In this study, throat swabs were collected from 21 asymptomatic infected persons who lived in Wuhan, China. 5- or 10-sample dry pooling and 5- or 10-sample wet pooling tests were performed for the detection of SARS-CoV-2virus.The statistical significance of the Ct value difference between the pooled sample group and the individual specimen group was analyzed. The aim of our study is to evaluate which pooling test strategy has better performance including stability as well as sensitivity and requires lower cost. Hence, the stability and sensitivity of different pooling strategies were evaluated, and besides the cost-effectiveness of each method was also analyzed based on the varying disease prevalence rates (0.1%-5%) in 1 million people.

MATERIALS AND METHODS

This study is a performance assessment of pooling test for the detection of SARS-CoV-2 infection using clinical specimens. Throat swabs from 21 asymptomatic SARS-CoV-2 infected patients who live in Wuhan were collected individually into tubes containing 3 ml viral transport media. All specimens were stored at -80°C before the SARS-CoV-2 testing which took place between 26 April and 18 May, 2020. The leftover specimens were used as individual samples (non-pooled samples, the matched controls of sample pooling groups) in this study. 14 positive samples and 64 negative samples from 13 volunteers were collected for the dry pooling test. One positive sample (swab) combined with 4 or 9 negative samples (swabs) were put into 3 ml viral transport media, and each type of pooling (5-sample or 10-sample pooling) has 7 groups. For the wet pooling test, 7 positive samples and 13 negative samples were collected and each sample was separately stored in 3 ml viral transport media. And 200 μl of VTM (viral transport media) from positive specimen was mixed with 800 μl or 1800 μl of VTM from 4 or 9 negative specimens respectively. 14 wet pooling sample groups are formed, including 7 for 5-sample pooling and 7 for 10-sample pooling. Each sample group is triplicated. The experimental design was illustrated in [Figure 1].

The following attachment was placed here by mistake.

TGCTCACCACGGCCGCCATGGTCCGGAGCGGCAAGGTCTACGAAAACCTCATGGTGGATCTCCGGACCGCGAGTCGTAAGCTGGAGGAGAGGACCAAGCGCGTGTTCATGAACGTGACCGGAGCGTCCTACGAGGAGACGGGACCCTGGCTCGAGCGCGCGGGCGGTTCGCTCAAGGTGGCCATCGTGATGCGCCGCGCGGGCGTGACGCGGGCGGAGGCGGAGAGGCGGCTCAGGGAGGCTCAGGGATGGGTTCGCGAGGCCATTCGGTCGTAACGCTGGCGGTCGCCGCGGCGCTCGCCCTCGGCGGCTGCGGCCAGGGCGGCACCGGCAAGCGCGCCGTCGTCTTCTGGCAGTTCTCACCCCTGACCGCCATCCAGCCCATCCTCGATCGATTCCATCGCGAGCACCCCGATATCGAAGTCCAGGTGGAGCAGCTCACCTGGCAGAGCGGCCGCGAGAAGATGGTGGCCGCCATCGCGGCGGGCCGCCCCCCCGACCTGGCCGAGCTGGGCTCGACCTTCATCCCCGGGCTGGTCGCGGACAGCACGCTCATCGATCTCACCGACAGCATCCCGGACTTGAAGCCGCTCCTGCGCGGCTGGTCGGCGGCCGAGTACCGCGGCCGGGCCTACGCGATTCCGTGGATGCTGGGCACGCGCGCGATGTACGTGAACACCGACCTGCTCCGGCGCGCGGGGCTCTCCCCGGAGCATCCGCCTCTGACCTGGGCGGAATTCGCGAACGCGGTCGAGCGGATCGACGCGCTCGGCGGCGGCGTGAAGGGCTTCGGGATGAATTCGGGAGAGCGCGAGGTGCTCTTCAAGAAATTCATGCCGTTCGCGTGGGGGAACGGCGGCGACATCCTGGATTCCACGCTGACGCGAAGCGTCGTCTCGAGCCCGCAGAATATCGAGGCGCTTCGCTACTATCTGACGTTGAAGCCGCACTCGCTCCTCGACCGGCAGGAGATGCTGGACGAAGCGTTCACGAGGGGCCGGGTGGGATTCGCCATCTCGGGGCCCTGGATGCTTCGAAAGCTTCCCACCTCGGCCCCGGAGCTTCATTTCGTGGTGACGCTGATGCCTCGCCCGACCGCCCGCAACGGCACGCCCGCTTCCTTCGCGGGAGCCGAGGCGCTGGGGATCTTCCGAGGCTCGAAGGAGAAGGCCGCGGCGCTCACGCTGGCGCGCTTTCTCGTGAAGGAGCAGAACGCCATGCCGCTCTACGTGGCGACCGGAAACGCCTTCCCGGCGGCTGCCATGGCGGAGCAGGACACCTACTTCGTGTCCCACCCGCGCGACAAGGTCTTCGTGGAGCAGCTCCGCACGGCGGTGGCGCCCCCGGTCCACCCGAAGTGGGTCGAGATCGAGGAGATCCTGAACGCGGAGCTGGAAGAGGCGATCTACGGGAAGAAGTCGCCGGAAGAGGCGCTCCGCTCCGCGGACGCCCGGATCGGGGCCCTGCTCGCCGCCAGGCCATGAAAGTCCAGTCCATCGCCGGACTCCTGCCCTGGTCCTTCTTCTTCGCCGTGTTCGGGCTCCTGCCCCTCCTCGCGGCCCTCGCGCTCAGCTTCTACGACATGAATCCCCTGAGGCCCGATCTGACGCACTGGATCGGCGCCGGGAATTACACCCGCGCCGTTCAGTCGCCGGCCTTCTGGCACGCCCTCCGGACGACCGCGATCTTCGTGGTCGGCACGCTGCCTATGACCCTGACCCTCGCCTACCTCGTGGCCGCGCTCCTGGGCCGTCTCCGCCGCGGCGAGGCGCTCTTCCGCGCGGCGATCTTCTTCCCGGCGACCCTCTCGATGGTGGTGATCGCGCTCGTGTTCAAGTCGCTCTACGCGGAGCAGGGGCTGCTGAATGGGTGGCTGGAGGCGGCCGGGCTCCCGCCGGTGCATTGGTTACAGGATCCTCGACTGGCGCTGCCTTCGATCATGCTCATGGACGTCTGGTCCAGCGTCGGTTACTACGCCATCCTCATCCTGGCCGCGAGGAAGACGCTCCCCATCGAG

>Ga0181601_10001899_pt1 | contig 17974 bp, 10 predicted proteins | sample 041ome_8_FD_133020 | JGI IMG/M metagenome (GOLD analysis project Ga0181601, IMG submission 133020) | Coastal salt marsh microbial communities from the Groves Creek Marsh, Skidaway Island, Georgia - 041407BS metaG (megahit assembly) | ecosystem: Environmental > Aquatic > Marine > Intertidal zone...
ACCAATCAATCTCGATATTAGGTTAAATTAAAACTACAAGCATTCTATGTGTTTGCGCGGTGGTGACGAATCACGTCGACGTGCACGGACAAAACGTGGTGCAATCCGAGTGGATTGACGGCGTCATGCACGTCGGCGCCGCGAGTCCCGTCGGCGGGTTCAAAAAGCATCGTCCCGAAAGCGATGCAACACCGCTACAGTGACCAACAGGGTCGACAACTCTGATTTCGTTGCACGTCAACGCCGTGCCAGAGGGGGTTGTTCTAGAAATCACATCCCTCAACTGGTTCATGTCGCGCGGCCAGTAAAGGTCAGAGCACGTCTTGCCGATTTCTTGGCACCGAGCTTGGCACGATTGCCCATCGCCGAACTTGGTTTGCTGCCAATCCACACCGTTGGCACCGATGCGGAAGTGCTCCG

Figure 1 Schematic illustrates the experimental design of the pooling strategies. (A) The wet pooling strategy of 5 or 10 individual specimens. (B) The dry pooling strategy of 5 or 10 swabs from individual patients.

Figure 1: Schematic illustrates the experimental design of the pooling strategies. (A) The wet pooling strategy of 5 or 10 individual specimens. (B) The dry pooling strategy of 5 or 10 swabs from individual patients.

Viral RNA was extracted from 300 μl specimens using a separate extraction system (EZ1, Qiagen, Hilden, Germany) according to the manufacturer`s instructions. Real-time PCR (qPCR) for detection of SARS-CoV-2 was performed using a commercial kit designed to amplify the ORF1ab gene according to the manufacturer’s protocol (BGI, Shenzhen, China). The limit of detection for SARS-CoV-2 gene ORF1ab was 100 copies/mL, and the cutoff of PCR cycle threshold (Ct) was 38. The ORF1ab gene fragment was amplified using probe primer 5‘-FAMTGCCACTTCTGCTGCTCTTCAACC-BHQ1-3’, primer NPC1- YF11 5‘-CAAGGTAAACCTTTGGAATTTG3’ and NPC1-YR12: 5‘-TTGTCCTCACTGCCGTCTTG-3’. Briefly, 10 μl of RNA extracted from the sample was mixed well with 18.5 μl SARS-CoV-2 reaction solution as well as 1.5 μl SARS-CoV-2 detection enzyme solution before being centrifuged for Real time PCR. Simultaneously, equivalent volumes of positive control and blank control should be processed identically. The PCR reaction parameters were as follows: cDNA synthesis by reverse transcription for 20 min at 50?, pre-denaturation for 5 min at 95?, followed by 45 cycles of denaturation for 15 s at 95°C, annealing for 30 s at 60°C.

The Ct valves in SARS-CoV-2 RT-PCR assays of individual and pooling samples were analyzed and compared. Statistical significance of differences among groups were detected by one way analysis of variance. p < 0.05 was considered statistically significant.

RESULTS AND DISCUSSION

Statistical paired t test was calculated to compare the Ct value differences between individual specimen, dry-pooling specimen, and wet-pooling specimen testing. The results showed that there was no significant difference between the three groups [Figure 2].

Figure 2 Comparison of Ct value of wet pooling strategy, dry pooling strategy and asymptomatic infected patients

Figure 2: Comparison of Ct value of wet pooling strategy, dry pooling strategy and asymptomatic infected patients

The differences of the CT values between 5-sample wet pooling groups (CT value >38) and individual (non-pooled) samples ranged from -0.32 to +5.02. [Table 1].

Table 1: Comparison of Ct value of individual with wet pooling and dry pooling strategy in pool sizes 5 and 10.

Pooling Group Replicates Individual Testing Ct Value Pooled Testing Ct Value Ct Difference ( Pooled – Individual Testing) P-value (T-test)
for 10 pooling for 5 pooling 10 Samples 5 Samples 10 Samples 5 Samples 10 Samples 5 Samples
W-A W-A1 35.04 35.04 38.22 36.81 3.18 1.77 0.021 0.157
W-A2 34.88 34.88 37.48 35.22 2.60 0.34
W-A3 34.32 34.32 39.73 35.40 5.41 1.08
W-B W-B1 32.13 32.13 NoCt 33.92 NA 1.79 0.007 0.229
W-B2 31.56 31.56 38.75 33.71 7.19 2.15
W-B3 33.91 33.91 38.14 33.59 4.23 -0.32
W-C W-C1 34.11 34.11 38.10 34.15 3.99 0.04 NA 0.315
W-C2 34.31 34.31 NoCt 34.47 NA 0.16
W-C3 33.67 33.67 NoCt 36.82 NA 3.15
W-D W-D1 34.41 34.41 35.50 35.78 1.09 1.37 0.014 0.028
W-D2 33.88 33.88 36.75 34.87 2.87 0.99
W-D3 33.22 33.22 35.74 35.39 2.52 2.17
W-E W-E1 30.26 30.26 NoCt 35.28 NA 5.02 0.037 0.131
W-E2 33.42 33.42 37.16 34.62 3.74 1.2
W-E3 33.18 33.18 39.30 34.19 6.12 1.01
W-F W-F1 25.61 25.61 32.40 29.80 6.79 4.19 0.022 0.089
W-F2 27.91 27.91 32.38 30.23 4.47 2.32
W-F3 28.46 28.46 32.98 29.99 4.52 1.53